AAC for Speech-Language Pathologists

AAC: Core Vocabulary

We all need everyday words.

Everyday Words

Without Core Vocabulary, it is impossible to discuss ideas that go beyond the here and now. Imagine you are an AAC user and have only the following words: pizza, dog, ball, chocolate, music, and chips. These nouns, often called fringe vocabulary, cannot be put together to form a sentence. But these are the types of words we often find in children’s communication systems.  What function do they serve?

When you have only nouns, you might only be able to label and request. When requesting is the primary function of a communication system, is it being used more for true communication or simply compliance?  Requesting is one important function of communication, but human communication is so much more.

What types of words do AAC users need? Core Vocabulary consists of high frequency, everyday words. These are the words that combine to create phrases and sentences. These words form the DNA of language. Research tells us that around 200 words make up 80% of what we say. Core Vocabulary includes words such as go, make, eat, see, have, you, I, watch, big, small, up, and down.  Combine these words with the fringe vocabulary above, and you can make sentences such as, “I made a big pizza and the dog ate it!” With words such as these, we can complain, greet, joke, ask questions, and relate to one another.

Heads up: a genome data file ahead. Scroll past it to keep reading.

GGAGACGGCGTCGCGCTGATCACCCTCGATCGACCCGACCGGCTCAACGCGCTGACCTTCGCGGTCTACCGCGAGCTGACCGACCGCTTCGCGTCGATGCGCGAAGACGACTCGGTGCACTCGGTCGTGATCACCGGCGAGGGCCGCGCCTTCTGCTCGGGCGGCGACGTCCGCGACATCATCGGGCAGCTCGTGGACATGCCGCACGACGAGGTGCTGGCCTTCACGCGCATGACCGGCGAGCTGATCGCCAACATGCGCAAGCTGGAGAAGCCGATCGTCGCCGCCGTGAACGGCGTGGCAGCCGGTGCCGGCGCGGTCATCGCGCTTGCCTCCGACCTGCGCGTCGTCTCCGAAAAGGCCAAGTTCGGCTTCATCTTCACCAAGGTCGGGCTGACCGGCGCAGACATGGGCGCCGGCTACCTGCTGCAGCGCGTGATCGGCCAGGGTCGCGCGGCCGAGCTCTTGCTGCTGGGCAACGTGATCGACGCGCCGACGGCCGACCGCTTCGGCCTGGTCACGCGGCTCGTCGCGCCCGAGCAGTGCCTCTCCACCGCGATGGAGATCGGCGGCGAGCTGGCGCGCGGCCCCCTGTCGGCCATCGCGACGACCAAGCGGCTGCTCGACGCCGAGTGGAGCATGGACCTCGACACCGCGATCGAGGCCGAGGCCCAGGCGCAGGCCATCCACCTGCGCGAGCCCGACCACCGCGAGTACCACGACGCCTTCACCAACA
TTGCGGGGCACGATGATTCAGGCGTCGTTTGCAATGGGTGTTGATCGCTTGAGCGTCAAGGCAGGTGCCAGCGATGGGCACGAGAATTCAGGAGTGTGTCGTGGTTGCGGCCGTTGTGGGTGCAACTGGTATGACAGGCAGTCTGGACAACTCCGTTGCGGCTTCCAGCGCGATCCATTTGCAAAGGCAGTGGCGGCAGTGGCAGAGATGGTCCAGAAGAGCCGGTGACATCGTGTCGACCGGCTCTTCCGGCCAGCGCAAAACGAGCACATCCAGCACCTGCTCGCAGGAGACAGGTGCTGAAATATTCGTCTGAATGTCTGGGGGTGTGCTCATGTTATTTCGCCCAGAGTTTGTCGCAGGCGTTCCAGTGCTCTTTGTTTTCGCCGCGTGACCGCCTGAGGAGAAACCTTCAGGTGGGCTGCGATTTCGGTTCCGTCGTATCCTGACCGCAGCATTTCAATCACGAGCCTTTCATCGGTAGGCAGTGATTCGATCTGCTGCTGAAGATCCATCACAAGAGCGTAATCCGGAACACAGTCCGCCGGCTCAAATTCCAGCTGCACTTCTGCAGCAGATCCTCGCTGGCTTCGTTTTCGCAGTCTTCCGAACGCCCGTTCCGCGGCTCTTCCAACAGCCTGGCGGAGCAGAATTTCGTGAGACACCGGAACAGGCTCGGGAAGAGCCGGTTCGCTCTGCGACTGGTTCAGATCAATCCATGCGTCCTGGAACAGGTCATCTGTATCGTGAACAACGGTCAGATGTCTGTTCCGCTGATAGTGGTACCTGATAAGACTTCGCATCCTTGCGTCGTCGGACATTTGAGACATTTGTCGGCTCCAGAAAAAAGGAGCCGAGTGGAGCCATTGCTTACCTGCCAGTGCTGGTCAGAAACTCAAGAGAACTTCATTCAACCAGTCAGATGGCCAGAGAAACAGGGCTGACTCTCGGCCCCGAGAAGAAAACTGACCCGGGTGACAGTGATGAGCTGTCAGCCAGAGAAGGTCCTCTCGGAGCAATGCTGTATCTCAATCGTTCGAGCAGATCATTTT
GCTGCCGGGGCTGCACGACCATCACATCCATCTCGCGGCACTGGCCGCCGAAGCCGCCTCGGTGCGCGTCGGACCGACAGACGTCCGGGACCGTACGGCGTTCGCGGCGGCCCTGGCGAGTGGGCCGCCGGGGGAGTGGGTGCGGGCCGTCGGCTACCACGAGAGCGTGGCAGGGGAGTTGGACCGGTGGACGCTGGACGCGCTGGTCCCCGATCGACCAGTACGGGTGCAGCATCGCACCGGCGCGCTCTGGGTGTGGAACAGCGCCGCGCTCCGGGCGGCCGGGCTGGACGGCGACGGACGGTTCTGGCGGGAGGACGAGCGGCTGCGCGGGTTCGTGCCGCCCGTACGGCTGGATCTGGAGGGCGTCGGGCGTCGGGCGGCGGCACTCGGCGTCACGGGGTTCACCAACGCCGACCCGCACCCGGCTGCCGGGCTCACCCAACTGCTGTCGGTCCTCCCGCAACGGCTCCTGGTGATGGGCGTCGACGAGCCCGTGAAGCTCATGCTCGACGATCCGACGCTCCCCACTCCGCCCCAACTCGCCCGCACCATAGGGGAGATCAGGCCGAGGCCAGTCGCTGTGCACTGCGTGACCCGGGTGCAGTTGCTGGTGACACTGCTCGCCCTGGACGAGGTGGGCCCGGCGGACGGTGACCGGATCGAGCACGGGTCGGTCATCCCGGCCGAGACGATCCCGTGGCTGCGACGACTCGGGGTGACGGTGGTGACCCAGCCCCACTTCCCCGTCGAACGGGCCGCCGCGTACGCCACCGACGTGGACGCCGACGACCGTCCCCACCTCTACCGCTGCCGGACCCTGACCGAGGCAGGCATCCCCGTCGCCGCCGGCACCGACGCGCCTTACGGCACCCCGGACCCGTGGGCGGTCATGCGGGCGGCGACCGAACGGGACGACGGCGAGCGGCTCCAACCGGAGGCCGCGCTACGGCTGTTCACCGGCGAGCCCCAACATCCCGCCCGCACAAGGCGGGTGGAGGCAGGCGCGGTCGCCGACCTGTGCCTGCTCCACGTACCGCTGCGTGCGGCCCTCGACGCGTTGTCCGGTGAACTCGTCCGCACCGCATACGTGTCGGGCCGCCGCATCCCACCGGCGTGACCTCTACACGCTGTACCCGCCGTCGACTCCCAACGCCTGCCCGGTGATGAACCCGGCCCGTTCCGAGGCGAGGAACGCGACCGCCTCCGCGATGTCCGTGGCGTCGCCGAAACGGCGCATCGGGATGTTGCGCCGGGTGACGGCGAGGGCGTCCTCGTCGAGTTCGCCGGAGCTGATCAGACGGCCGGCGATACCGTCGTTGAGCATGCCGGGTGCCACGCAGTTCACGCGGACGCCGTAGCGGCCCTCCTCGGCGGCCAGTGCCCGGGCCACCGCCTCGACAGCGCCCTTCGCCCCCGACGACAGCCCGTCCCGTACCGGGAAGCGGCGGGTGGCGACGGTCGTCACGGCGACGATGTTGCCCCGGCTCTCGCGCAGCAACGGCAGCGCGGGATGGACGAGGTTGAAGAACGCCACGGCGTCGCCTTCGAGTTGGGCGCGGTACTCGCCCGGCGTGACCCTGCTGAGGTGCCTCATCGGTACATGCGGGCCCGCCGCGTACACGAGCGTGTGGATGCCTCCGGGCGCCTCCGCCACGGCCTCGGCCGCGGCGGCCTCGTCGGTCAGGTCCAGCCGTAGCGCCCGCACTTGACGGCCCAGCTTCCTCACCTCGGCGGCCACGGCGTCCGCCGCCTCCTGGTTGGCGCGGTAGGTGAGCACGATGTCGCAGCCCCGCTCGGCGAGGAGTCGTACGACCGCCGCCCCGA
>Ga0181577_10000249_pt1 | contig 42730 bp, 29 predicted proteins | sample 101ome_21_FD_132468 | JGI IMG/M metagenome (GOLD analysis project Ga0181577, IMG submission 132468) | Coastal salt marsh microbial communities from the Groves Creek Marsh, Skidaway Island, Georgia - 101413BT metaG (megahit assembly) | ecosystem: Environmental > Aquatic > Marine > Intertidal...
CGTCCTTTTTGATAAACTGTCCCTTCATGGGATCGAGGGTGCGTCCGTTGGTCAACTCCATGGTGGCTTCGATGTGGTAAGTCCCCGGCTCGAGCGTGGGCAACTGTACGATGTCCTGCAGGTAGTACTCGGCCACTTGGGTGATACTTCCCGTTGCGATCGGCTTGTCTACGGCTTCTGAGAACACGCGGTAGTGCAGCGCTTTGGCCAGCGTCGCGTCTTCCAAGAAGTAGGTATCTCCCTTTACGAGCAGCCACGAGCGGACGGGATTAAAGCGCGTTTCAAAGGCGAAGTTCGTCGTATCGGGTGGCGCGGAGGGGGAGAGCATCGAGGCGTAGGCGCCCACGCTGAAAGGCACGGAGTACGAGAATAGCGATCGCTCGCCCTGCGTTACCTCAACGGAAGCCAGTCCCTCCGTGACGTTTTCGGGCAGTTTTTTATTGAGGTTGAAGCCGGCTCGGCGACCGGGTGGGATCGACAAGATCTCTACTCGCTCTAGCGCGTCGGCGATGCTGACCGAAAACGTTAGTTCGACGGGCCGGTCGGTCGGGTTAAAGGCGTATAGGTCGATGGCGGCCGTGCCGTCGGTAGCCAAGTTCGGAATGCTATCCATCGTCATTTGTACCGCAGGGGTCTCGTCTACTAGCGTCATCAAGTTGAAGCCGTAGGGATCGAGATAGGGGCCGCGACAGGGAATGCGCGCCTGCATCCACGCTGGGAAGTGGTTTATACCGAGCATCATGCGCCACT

Poster with "Only having nouns is like having a box with only white crayons. Give me core vocabulary. I need all the words. images of white versus colorful crayons.

“Why don’t we just put sentences on the device?”

This is a frequently asked question when programming communication systems for a person.  Phrases and sentences can play an important role on a communication system, but should not only be what is available to the communicator.  It is good to have Core Vocabulary available. It is good to have some social language available.  A combination can be a useful setup for many individuals.  Social interactions are speedy! Many apps have a social folder containing such greetings, “How’s it hanging?”, “What’s up?” 

But if you only have pre-set phrases, you can never say anything new. That gets boring pretty quickly. Let’s say I have a pre-set sentence to request pizza. What if I don’t want pizza that day? What if I am really bored of pizza? Or if I want pineapple on my pizza? All language users need a way to engage in Spontaneous Novel Utterance Generation (SNUG). This includes those with emergent language. If they are at the one-word stage, we will still want to model two to three words. If new communicators don’t have access to language, they won’t have a way to learn language.  Language is at the heart of social connection and at the heart of learning.  If we don’t provide access to generative language, we are not meeting our students’ needs. 


Check out the core vocabulary lists on Gail Van Tatenhove’s website: http://www.vantatenhove.com/resources

Additional information and examples of communicative functions: https://www.assistiveware.com/learn-aac/consider-communication-functions 

Core Vocabulary Poster